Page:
Our minds are miraculously resilient, continually working to expand their capacity, and ward off cognitive decline. To nurture this process takes establishing healthy habits; consuming certain foods and beverages is one way, but the most important means of supporting the brain is by incorporating neuroactive exercise. This is the kind of heart pumping, muscle challenging, movement that requires the brain’s full attention.
To learn how running can aid in maintaining optimum brain health we spoke with Gilly Davy, an Auckland based Neurological Physiotherapist and an expert at helping those suffering from degenerative neurological disease and brain injury. Her work is focused on prescribing movement as medicine. She shared with us her insight on axon dieback which is the loss of brain mass - a key problem to address in decelerating cognitive decline.
“From the age of 25 everyone’s brain is degenerating. And it’s regular, moderate to vigorous exercise that helps maintain brain mass and slowdown axon dieback. Movement is key in helping to delay brain degeneration.”
The main player in combating axon dieback is a powerful process called neuroplasticity - the brain’s amazing ability to evolve by forming new neurons, or brain cells, and establish new pathways in response to life experiences. Building a brain rich in neuroplasticity is the best way to ensure a healthy head throughout life. We covered more on this topic in Running and the Brain, part one in this three part series.
The science behind the miracle of neuroplasticity is still young with limitless discoveries yet to be made, but it’s thought running activates the release of hormones and increased blood flow to forge new cell growth. Areas of the brain critical to memory, like the hippocampus and prefrontal cortex, have even been found to be larger in runners!
How Exercise Helps an Aging Brain
“If you look at the current aging population, it's suffering from significant rates of Alzheimer's, dementia, and age-related cognitive decline. Are we more subjected to these diseases or conditions, or is it a result of our lifestyles? If you look at 40’s, 50’s, and 60’s age groups and see how inactive they are compared to forty or fifty years ago, or even twenty years ago - the population lead such inactivity in life now. This increase in conditions, what are they really due to, sedentary lifestyles?”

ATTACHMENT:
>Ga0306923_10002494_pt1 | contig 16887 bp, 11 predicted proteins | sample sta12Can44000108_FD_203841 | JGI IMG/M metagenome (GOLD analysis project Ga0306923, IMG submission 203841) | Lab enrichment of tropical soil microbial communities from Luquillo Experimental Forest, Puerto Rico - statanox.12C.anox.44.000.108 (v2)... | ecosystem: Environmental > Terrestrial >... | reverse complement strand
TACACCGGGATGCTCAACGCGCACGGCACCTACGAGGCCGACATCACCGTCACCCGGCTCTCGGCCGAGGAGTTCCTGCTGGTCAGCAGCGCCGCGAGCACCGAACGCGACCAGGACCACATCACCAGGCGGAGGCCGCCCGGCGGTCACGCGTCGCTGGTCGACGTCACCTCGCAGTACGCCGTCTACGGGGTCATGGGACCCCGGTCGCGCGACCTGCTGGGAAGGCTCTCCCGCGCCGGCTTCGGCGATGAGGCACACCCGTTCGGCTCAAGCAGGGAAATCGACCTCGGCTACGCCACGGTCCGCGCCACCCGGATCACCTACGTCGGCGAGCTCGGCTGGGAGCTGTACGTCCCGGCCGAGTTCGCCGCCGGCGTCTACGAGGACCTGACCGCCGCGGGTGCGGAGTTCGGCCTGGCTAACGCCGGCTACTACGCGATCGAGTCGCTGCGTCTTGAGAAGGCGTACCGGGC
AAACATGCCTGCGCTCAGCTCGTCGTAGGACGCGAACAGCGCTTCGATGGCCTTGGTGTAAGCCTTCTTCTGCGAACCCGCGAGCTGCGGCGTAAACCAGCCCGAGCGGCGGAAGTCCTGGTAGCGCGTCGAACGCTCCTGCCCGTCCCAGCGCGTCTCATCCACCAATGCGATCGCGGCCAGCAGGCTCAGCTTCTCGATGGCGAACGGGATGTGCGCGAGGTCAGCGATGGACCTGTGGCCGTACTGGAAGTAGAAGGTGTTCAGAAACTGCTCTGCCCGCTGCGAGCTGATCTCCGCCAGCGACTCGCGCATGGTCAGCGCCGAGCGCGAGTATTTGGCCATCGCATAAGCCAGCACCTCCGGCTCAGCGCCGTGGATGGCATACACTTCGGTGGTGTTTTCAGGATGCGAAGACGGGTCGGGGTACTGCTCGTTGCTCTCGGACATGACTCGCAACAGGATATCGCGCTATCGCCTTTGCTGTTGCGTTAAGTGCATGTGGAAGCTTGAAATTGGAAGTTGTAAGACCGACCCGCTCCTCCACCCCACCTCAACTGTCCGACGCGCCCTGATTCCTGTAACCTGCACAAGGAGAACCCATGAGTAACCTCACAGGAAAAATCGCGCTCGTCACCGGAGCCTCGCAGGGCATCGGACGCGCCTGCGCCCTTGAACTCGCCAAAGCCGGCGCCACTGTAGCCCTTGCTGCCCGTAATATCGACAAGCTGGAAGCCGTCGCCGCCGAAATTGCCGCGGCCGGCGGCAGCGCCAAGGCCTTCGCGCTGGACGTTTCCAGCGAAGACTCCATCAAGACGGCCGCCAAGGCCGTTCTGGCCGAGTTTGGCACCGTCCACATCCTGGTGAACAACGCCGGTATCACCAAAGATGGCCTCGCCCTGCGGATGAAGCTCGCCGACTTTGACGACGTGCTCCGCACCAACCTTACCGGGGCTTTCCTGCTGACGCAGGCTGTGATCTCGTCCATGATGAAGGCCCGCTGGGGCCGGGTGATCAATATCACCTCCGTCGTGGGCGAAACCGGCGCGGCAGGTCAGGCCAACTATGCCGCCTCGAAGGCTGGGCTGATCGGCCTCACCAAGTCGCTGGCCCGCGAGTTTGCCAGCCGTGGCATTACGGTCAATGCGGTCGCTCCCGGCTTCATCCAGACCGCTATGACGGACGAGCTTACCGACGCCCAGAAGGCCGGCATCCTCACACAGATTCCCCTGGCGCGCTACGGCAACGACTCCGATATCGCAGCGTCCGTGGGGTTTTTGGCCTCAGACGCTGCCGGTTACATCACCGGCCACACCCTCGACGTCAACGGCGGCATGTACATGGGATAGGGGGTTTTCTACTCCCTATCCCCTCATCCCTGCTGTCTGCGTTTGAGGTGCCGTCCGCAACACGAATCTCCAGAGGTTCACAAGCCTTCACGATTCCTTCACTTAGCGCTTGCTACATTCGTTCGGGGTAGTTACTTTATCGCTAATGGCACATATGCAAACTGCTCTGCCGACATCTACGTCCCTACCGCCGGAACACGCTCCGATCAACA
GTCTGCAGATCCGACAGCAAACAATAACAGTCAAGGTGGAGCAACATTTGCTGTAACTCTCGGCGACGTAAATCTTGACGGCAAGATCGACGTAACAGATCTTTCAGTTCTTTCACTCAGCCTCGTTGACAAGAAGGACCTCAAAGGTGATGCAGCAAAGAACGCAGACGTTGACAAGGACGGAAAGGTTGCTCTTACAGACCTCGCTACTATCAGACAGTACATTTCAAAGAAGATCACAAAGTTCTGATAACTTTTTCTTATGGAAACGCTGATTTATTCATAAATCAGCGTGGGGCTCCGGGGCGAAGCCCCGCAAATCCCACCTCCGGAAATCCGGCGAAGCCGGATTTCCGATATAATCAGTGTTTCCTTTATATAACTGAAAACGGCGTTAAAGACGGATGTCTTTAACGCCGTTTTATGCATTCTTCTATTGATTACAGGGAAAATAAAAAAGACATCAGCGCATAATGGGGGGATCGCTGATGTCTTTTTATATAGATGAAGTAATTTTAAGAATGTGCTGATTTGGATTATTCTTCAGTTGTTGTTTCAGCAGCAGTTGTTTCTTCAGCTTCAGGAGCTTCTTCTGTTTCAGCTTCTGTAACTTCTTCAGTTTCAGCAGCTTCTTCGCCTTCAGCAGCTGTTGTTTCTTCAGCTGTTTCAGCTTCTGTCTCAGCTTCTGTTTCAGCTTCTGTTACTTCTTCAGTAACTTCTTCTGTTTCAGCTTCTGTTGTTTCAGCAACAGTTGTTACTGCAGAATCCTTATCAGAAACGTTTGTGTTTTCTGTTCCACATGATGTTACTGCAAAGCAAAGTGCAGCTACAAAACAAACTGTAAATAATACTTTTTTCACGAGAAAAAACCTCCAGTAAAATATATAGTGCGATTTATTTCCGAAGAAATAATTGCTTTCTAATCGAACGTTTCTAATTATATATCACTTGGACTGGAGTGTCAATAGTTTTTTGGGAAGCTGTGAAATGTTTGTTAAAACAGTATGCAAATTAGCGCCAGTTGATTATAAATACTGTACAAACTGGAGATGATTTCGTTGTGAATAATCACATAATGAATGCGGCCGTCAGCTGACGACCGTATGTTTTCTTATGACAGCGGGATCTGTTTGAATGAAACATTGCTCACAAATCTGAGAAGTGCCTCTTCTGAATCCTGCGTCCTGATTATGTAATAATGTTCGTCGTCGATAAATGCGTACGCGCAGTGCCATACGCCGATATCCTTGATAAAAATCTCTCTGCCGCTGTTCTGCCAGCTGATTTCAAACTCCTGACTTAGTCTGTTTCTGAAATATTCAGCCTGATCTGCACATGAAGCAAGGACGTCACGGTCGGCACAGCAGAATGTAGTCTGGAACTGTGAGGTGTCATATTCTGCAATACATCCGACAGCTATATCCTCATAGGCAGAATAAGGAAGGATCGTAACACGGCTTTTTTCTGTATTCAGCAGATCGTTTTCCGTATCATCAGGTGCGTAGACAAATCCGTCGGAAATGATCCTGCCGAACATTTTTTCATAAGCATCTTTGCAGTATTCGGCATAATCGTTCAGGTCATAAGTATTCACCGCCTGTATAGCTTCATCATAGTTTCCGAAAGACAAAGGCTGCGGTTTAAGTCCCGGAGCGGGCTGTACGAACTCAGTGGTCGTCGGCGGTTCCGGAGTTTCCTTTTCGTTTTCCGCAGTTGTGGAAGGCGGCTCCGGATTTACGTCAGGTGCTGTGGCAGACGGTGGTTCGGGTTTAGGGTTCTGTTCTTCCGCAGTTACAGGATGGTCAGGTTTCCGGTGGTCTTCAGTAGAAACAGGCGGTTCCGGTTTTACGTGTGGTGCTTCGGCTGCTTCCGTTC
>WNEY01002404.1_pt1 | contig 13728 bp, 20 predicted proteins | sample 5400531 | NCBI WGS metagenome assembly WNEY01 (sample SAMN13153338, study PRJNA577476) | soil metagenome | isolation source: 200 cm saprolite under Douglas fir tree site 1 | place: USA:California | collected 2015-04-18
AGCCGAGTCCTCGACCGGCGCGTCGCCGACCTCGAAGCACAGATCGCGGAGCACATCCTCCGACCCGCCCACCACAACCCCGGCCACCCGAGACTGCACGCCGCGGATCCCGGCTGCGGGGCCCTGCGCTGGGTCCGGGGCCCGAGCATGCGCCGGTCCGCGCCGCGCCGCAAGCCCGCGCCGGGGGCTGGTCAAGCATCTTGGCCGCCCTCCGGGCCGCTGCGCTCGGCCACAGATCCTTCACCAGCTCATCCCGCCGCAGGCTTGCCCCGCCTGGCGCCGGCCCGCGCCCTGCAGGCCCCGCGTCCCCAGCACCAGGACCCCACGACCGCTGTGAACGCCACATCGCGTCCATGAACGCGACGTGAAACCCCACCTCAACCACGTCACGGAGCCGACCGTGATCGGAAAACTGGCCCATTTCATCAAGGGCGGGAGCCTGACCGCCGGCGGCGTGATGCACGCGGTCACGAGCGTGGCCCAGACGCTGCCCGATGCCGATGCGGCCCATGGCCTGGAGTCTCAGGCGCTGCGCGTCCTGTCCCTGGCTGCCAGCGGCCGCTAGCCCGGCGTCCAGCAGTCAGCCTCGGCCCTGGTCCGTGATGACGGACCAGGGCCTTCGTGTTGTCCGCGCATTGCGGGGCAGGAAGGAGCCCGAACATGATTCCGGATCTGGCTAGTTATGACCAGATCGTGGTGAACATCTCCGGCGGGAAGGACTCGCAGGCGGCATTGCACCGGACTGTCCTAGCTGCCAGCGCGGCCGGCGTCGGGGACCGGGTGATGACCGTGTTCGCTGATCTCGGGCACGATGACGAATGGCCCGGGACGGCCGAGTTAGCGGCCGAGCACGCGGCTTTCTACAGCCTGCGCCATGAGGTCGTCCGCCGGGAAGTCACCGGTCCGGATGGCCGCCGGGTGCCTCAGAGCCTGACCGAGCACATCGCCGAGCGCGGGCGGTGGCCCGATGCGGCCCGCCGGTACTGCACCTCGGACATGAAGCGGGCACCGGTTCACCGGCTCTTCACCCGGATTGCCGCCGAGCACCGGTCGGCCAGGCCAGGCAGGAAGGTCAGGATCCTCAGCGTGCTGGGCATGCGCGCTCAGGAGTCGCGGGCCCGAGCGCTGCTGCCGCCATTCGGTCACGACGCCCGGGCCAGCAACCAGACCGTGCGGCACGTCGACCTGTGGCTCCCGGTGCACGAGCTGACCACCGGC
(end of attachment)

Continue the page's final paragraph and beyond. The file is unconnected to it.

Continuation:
Progression of degenerative brain conditions such as Parkinson’s disease, multiple sclerosis and dementia can be slowed down and reduced by cardiovascular exercise and running is an excellent form of just that. Regular running is a top contributing factor to slowing age-related decline and brain degeneration throughout aging.
Gilly stated the evidence exists, “Scientifically the bonus of getting out of breath when you run, does not only help your heart, lungs, muscles etc it actually reduces brain cell loss that occurs with aging. We call this neuroprotection. But while the progression of these neurodegenerative conditions can be slowed down, they can’t be entirely stopped or cured.” In her work she sees first hand the improvements patients can experience with regular exercise, providing a better quality of life.
Gilly Davy shared her top tips for boosting brainpower and overall health & wellbeing:
- Exercise is non-negotiable for maintaining brain health, but specifically the vigorous kind. Strive to move at 70-90% of your predicted heart rate max to create changes in the brain.
- Not all exercise is created equal, to get neurological benefits, the activity needs to be neuroactive. Involving big forceful motions and high intensity activates the brain’s ability to strengthen and protect itself.
- If you’re not getting out of breath you’re not protecting your brain or reaping the rewards in the biggest ways possible.
- In aging generations, Gilly finds a lot of exercise avoidance tends to come from fear. Society unfortunately often views those in higher age groups like they shouldn't be exerting themselves to the point of huffing and puffing, causing fear and stigma. But yet everyone, regardless of age, should strive to puff and pant out of breath 3-4 times per week.
- 3 sets of 30 seconds above a jogging level are all it takes Gilly says. Where the brain benefits are most gained is through faster running, sprints or fartlek.
- Another fun fact, aging runners tend to become even more steady on their feet. Reaping running rewards in the form of better balance and stability during daily activities.
Learn more on how our mind benefits from being a runner in our article on Running and the Brain and read the Sound Mind Sound Body interview with Gilly Davy.
If you’re new to running and not sure how to get started, visit our Knowledge Base where we provide resources on how to become a runner and select the right running shoes for you.